By Paul Hughes
Special to Inside The Pew
Editor’s note: The views in this column are those of the author and do not necessarily reflect the views of the Inside The Pew staff.
Now that’s a vision statement.
Life is not rules, but vision. Applications hereof abound.
Consider children. The gradual trajectory of a child’s life is away from rules and toward vision. Imagine a graph with two lines: Parental rule is one line starting at the top and trending down. Child responsibility is a line starting at the bottom and heading up. Both lines start at the left, and move rightward, along the horizontal axis of age and maturity.
That top line heading down is essentially “rules” and the bottom line arrowing up is essentially “vision.” It’s the vision that a day will come, sooner not later, when these lines will cross and the child will be an adult, pursuing the vision … which of course has vastly, radically changed, and become his own, with major modifications.
The goal of the graph is to get their line zooming to God, and mine dragging the bottom for all eternity … perhaps with little blips when they call for advice.
It’s an imperfect picture, but there it is. And it starts with rules.
It was the same of course with God’s children, Israel. A constant battle based on law, with God’s kids blowing it every page and a half, on average. The law was their tutor, their guide … all the way to Christ.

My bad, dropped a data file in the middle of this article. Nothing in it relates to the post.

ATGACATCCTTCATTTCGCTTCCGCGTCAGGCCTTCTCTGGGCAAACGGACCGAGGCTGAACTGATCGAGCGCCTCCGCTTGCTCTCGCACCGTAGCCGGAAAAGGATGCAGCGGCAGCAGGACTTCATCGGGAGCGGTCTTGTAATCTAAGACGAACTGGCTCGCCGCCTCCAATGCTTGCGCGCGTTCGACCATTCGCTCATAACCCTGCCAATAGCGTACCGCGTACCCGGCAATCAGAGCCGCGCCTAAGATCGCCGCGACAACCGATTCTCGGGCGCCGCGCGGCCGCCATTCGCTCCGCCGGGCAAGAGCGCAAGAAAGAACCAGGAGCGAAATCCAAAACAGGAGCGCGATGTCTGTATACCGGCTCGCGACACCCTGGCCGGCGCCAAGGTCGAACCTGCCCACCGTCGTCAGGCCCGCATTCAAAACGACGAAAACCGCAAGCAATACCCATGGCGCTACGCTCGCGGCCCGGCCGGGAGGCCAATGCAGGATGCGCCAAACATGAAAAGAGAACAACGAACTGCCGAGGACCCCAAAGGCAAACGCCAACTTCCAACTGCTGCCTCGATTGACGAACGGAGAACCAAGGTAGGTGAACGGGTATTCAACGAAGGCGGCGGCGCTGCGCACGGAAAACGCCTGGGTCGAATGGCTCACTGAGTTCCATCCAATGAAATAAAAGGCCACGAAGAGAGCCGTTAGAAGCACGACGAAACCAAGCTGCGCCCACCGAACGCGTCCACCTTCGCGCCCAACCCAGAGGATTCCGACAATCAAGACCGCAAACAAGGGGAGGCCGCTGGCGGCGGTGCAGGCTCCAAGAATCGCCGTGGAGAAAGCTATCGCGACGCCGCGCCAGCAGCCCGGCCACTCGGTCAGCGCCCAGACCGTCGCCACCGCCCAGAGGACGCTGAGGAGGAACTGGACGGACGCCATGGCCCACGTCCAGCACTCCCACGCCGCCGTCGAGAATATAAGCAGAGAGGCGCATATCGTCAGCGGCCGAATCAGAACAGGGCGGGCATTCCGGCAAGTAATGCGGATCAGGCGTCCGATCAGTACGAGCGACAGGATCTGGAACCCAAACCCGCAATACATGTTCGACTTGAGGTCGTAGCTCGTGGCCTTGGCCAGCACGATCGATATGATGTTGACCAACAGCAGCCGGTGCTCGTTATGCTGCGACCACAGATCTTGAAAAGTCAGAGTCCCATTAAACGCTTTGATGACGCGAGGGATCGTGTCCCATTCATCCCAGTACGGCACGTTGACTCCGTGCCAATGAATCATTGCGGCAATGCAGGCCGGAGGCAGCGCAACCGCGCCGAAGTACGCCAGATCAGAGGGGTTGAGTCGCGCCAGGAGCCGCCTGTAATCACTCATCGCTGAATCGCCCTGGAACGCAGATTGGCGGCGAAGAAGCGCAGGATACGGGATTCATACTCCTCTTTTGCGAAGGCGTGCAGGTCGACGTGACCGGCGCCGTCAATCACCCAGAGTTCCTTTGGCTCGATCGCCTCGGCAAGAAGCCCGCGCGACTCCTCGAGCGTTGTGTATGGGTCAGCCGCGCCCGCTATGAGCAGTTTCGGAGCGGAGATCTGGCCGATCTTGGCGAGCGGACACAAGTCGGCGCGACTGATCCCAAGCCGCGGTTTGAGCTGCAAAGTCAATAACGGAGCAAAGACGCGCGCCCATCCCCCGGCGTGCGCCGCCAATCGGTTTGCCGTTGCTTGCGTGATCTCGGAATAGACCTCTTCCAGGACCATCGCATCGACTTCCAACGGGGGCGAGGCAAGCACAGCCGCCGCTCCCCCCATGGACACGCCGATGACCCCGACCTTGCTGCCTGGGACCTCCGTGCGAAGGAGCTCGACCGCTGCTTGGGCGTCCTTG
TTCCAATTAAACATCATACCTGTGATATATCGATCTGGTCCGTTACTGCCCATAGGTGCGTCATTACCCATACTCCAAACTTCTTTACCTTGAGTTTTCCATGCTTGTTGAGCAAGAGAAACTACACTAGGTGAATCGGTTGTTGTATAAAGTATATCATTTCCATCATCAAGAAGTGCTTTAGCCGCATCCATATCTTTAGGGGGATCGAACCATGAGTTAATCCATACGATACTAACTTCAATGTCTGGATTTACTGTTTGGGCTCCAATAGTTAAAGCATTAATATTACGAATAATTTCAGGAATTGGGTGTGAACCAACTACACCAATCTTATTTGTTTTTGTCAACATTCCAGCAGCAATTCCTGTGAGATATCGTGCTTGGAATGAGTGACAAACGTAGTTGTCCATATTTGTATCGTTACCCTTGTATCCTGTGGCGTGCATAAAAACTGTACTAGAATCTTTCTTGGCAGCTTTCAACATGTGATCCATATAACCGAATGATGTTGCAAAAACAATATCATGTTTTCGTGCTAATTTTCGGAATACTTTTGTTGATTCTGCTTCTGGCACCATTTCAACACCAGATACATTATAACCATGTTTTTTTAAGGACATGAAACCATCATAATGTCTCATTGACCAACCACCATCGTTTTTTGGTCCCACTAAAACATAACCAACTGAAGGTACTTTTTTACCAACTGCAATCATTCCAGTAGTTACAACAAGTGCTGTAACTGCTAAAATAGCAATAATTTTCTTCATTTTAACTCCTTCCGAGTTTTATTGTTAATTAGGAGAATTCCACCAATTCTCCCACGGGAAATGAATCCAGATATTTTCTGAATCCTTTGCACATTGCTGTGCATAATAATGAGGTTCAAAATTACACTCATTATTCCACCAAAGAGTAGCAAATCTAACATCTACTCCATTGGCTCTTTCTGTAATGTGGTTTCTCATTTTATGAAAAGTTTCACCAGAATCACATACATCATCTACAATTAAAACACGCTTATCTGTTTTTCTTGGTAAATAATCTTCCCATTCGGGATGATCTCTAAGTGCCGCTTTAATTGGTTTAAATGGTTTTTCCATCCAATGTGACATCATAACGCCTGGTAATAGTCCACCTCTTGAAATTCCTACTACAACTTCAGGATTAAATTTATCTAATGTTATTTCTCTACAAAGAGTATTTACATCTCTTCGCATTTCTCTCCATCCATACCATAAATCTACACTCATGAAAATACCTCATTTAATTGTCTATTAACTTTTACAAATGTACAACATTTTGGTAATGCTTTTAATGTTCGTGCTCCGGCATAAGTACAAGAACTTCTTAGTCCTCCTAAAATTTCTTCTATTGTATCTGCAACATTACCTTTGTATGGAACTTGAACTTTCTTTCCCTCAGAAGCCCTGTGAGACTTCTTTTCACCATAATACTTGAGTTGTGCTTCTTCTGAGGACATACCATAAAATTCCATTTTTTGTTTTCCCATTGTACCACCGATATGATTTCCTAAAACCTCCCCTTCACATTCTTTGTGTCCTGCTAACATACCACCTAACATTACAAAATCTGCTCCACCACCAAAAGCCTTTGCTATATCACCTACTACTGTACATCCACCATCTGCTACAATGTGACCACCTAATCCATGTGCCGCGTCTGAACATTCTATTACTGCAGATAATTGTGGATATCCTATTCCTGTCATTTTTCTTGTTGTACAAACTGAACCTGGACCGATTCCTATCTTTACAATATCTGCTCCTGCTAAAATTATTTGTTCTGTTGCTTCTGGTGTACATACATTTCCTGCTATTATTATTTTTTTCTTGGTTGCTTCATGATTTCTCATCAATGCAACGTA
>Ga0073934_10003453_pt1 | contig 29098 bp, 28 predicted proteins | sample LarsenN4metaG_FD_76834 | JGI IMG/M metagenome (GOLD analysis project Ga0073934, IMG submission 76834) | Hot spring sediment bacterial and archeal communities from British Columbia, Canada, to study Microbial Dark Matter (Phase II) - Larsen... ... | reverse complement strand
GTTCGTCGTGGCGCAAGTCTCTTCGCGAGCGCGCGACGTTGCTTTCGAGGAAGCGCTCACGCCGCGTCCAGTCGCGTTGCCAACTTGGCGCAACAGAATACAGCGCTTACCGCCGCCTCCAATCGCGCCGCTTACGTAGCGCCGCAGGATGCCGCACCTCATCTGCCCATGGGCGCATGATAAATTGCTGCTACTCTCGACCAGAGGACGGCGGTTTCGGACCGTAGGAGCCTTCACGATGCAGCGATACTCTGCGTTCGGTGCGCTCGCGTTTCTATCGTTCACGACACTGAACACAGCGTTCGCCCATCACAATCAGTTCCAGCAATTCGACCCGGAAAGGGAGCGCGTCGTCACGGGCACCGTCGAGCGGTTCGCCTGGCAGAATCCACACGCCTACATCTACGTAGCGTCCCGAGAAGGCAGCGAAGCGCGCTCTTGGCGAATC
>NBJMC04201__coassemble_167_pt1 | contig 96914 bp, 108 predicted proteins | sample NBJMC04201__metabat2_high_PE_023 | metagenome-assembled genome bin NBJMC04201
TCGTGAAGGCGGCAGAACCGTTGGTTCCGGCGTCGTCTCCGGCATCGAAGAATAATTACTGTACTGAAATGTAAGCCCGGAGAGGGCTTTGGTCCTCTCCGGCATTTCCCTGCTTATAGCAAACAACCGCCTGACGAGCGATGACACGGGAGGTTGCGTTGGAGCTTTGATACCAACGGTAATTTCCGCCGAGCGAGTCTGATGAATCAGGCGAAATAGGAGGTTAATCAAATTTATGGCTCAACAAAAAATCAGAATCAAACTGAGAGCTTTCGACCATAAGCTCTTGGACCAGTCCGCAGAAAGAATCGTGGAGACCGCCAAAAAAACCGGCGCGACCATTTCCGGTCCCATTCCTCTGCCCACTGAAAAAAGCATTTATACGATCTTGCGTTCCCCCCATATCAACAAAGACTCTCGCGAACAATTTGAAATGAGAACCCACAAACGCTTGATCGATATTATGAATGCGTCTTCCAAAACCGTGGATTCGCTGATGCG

In the fullness of time as the fathers say, the rules gave way to the vision that had always been. It didn’t supplant the law, though perhaps it superseded it — the way a child pedaling a bicycle or taking the wheel of the family car supersedes the very present hand, then voice, then simply the presence of the Father saying, Do it like this.
When we stopped being children, we put away childish things.
There is an apologetic application as well. We should show forth a vision of the Kingdom of God encouraging men and women to give their lives to it. Not because effective, but because it’s true and right. We may give them rules, but we really must fight always to remember that the vision of it is the thing.
Whether this means they need to know their sinners before they can be saved, or whether a tract is useful, or if an argument should come Intelligent Design or Fyodor Dostoevsky. Jesus seemed to know who needed to hear it this way or that way, and even who should not hear it at all!
I am here to say that overarching all this should be vision, not rules:
Repent (turn away and move forward, from a constant need for rules),
Friends (not servants, but sons, heirs, and joint-heirs with Jesus Christ),
For the Kingdom of Heaven (the established, effective reign of God),
Is at hand (is visible and available, here and now, as we follow Him).
Now that’s a vision quest.
Paul Hughes is a writer in Southern California. He edited Think and Live for Apologetics.com, and wrote Tebow: Throwing Stones and Burning and Bleeding, among other books. Interact with him at PoetAndPriest.com, on Facebook, or via Twitter. Thanks very much.